High CYA

Feb 20, 2018
3
Austin
#1
Just had a new pool heater installed last month after the original gave out (only use it to heat the spa) - got our money's worth we have been told.

To get the most of out of the new one, we were told to keep the pH in check and also the chlorine. After getting red readings on the chlorine level, I took a sample in and got the results. FAC 10; TAC 10; Calcium Hardness 250; CYA 150; TA 110 and pH 7.2

Several years ago, we drained approx. 1/3 of the water to repair some spots where rebar was showing through the gunite and to repair some of the tile work. The CYA was better after that but I started having trouble with mustard algae a few summers ago. Used PhosFree the last two summers on a weekly basis and it did keep the mustard algae down to a minimum. I have always used the 3" chlorine tablets but after reading on the forum - I will switch to liquid chlorine or liquid bleach in the future!

My question - the pool math says I need to drain 73% of my water to get the CYA down!!! That will cost me a fortune with the utility company - is there any other way? Will it hurt the heater if I do it gradually instead?? We have had NO sunshine here lately but it is Texas, so that will change shortly. I know that would be a really slow process but is it the only answer? I read some good (but mostly poor) ratings on Bio-Active, so not sure that is a solution either!

Did using the PhosFree cause this or just the 3" tablets over the life of the pool? The water is crystal clear and has never been green or cloudy
 

Jimrahbe

Mod Squad
TFP Expert
LifeTime Supporter
Jul 7, 2014
10,884
Bedford, TX
#2
Lynn,

I live in the DFW area and it would only cost me about $50 bucks to fill up my 17000 gallon pool... I'd be surprised if your water rate is that much different than mine... :confused:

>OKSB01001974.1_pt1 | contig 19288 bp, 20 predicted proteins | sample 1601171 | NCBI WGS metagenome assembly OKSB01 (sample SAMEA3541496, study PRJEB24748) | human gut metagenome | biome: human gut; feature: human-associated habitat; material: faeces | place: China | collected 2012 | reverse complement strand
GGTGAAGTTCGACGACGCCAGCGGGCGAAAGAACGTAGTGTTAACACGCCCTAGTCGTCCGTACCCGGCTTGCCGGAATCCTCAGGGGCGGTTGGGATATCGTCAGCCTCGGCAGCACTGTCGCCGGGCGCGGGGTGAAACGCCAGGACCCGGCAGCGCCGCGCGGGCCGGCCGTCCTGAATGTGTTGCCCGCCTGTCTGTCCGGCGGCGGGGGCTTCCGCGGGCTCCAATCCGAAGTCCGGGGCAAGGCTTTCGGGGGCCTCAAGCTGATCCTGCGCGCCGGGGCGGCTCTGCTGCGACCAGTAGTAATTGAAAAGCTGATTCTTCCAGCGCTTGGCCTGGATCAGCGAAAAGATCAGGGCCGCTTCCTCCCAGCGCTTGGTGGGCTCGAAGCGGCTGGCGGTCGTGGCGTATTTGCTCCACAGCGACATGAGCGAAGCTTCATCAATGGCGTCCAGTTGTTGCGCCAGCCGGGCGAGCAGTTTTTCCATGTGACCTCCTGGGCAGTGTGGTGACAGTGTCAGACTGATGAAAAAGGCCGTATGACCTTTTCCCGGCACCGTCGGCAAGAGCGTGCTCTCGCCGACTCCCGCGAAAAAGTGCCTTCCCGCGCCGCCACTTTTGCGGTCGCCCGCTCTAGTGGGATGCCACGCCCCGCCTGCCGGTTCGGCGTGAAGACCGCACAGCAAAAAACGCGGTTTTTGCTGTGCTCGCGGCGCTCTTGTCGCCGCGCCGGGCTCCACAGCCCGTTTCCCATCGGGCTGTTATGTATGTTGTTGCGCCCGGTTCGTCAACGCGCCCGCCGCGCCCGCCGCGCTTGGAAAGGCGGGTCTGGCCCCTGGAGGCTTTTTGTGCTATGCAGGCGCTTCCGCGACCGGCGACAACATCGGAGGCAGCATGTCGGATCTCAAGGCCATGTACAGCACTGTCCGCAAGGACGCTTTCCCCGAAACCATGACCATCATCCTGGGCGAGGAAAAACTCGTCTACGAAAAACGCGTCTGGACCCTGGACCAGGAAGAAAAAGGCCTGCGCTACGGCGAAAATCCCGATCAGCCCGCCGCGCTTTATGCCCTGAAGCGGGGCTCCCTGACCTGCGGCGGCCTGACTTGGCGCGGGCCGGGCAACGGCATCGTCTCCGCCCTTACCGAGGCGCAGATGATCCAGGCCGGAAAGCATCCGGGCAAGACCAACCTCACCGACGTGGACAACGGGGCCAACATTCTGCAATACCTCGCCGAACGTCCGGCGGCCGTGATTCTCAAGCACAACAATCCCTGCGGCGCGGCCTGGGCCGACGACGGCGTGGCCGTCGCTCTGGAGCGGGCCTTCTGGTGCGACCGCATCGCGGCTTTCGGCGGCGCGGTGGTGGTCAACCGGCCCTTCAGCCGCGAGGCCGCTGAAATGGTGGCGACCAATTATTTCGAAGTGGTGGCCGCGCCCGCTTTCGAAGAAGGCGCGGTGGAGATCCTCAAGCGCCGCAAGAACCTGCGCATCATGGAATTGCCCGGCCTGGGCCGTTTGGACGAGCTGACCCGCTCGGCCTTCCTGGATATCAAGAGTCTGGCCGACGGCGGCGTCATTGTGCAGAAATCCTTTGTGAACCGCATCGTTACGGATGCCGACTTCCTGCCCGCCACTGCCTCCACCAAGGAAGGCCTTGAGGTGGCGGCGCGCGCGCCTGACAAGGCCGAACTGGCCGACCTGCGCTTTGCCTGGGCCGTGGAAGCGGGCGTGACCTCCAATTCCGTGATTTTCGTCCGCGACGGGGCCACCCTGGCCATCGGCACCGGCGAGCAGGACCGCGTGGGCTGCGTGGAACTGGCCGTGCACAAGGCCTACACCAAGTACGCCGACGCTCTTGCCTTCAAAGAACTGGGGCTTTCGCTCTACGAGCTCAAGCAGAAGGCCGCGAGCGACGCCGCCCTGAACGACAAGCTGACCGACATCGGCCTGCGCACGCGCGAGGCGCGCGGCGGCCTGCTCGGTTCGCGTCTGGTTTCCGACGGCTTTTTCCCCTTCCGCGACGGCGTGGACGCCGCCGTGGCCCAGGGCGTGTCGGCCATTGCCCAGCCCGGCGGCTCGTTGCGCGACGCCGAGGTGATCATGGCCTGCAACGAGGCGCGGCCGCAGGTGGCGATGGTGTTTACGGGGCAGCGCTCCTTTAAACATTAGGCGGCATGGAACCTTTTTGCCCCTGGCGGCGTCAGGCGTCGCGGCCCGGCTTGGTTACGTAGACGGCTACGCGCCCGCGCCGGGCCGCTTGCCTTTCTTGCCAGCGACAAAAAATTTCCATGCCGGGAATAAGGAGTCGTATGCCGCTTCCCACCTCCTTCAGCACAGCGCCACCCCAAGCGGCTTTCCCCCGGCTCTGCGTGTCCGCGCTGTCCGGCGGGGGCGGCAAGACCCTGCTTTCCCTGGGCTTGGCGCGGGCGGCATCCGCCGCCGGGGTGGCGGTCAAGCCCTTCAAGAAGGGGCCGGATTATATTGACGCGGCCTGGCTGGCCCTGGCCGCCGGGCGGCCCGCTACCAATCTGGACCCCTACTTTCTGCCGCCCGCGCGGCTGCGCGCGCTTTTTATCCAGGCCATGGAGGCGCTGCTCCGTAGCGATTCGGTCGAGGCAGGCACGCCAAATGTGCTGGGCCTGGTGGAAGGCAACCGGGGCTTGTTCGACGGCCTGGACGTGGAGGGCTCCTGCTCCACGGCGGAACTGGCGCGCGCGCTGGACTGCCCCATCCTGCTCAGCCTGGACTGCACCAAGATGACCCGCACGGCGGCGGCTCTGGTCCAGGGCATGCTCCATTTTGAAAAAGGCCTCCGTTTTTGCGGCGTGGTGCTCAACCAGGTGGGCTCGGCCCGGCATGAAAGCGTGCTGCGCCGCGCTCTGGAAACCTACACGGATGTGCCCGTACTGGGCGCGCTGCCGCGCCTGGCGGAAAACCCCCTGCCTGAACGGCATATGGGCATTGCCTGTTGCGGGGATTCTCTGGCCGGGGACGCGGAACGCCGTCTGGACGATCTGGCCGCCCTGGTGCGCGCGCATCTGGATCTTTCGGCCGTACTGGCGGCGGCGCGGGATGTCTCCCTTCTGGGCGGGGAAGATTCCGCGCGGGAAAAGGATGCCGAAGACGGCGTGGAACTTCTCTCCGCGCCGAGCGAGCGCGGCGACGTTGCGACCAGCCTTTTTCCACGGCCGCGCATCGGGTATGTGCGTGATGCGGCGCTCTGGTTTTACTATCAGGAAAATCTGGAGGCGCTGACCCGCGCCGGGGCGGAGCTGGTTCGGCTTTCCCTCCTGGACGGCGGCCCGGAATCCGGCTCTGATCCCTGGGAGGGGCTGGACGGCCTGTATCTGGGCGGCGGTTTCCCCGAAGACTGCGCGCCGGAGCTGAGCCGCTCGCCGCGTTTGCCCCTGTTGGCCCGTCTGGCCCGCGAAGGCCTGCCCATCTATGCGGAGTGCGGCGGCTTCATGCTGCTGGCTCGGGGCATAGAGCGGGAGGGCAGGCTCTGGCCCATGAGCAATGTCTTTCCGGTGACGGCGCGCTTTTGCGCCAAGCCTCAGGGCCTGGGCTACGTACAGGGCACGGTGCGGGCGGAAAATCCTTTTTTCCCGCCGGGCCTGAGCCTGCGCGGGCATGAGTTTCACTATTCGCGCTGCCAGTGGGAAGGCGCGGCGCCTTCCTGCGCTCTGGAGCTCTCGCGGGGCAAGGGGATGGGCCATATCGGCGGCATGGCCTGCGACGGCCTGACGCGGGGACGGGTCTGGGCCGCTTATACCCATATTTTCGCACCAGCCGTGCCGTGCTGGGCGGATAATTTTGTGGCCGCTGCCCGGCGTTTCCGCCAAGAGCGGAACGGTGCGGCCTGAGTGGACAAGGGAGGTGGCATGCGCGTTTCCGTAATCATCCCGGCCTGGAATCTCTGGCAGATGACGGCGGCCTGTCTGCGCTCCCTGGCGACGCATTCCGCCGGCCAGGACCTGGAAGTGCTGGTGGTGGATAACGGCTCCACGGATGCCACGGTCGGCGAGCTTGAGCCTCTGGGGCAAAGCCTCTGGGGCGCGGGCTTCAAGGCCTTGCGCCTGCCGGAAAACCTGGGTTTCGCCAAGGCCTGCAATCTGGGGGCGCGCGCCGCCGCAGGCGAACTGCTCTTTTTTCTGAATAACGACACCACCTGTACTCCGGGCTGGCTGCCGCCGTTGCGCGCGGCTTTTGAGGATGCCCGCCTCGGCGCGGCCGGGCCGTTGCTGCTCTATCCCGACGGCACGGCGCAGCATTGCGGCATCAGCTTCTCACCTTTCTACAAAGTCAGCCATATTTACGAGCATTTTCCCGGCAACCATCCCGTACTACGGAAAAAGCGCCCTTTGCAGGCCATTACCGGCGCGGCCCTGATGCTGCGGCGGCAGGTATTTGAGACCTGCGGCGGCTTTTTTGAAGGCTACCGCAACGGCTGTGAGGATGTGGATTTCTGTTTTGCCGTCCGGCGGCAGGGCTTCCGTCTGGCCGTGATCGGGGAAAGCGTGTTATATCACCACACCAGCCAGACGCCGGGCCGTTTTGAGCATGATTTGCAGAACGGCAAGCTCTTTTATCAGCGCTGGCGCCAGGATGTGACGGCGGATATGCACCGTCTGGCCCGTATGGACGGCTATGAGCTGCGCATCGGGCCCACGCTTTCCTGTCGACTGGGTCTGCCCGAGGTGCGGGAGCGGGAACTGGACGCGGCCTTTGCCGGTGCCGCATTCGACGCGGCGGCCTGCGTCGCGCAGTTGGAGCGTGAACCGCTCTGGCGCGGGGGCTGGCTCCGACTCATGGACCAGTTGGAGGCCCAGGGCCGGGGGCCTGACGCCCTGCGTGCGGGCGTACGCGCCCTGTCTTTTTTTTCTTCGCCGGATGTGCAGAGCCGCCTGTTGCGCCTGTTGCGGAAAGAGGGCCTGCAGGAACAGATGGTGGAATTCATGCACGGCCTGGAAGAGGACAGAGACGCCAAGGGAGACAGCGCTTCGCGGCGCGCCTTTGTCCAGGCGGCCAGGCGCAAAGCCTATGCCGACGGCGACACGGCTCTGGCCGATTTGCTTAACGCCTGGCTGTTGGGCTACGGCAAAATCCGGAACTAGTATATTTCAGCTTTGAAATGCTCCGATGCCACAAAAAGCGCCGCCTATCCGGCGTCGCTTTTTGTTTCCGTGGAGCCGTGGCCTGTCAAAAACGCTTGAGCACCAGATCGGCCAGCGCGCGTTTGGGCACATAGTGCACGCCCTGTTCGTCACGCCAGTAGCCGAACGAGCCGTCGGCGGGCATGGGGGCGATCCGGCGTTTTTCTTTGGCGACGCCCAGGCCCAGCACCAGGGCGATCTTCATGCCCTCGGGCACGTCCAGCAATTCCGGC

If you contact your city in advance, most will allow you to fill the pool and not charge you the associated sewer fees...

I'd make sure what the real cost will be before deciding not to drain the pool.

Instead of buying "Bio-Active" just send TFP the money.. at least we can put it to good use and your pool won't know the difference, since it does not work 99% of the time.

Overuse of 3" chlorinated tablets is the primary reason most people find this web site...

In my opinion, the best way to chlorinate a pool is with a Saltwater Chlorine Generator. I will never, ever, own a non-saltwater pool again... My pool is almost 4 years old and I have never had algae, never added a single bag of Pool $tore shock, never added PhosFree or any other magical chemical sold by the pool store..

The key to proper pool maintenance is to maintain your FC and CYA per this chart... [FC/CYA][/FC/CYA] And to have the ability to test your own pool water so that you get accurate and timely results.

Thanks for posting,

Jim R.
 
OP
OP
L
Feb 20, 2018
3
Austin
#3
Has your pool always been a saltwater chlorine generator pool or did you convert from the regular chlorine - I honestly have no knowledge of a saltwater pool???
 

Texas Splash

Mod Squad
TFP Expert
LifeTime Supporter
#4
Lynn, unlike Jim, I'm still old-school - manually adding chlorine (bleach) every day or so. Maybe one day I'll upgrade to a SWG, but for now I keep a couple gallons of HEB's Bravo (regular) bleach on-hand and it also works well with NO CYA side effects. Definitely remove the pucks as Jim noted, and above all else .... test your own water! It's easy and much more reliable and convenient. Don't let the "free testing" real you in. Learn from our lessons now. I recommend getting a TF-100 (link below) but a Taylor K-2006C will also work. Don't forget to include a magnetic speedstir as it is extremely helpful when mixing the reagents. :stirpot: Great to have you with us.
 

Jimrahbe

Mod Squad
TFP Expert
LifeTime Supporter
Jul 7, 2014
10,884
Bedford, TX
#5
Lynn,

The pool at my house started out life as a Saltwater pool... But I have two rent houses that were normal pools that I converted over to the Saltwater system.. It is very easy...

The difference between a Saltwater pool and a non-saltwater pool is not much...

With a non-saltwater pool, you have to add chlorine to the water.. Most people do this by using 3" chlorinated tablets.. Some TFP followers add Liquid Chlorine or Bleach manually...
You normally buy your tablets or Liquid chlorine every few months or so...

With a saltwater pool, the pool water is run through a Saltwater Chlorine Generator (SWCG) which coverts the saltwater into chlorine... The main disadvantage of a SWCG is cost.. Both a Saltwater pool and an non-saltwater pool cost about the same to run, but with a SWCG you are buying the 'chlorine' up front..

Thanks,

Jim R.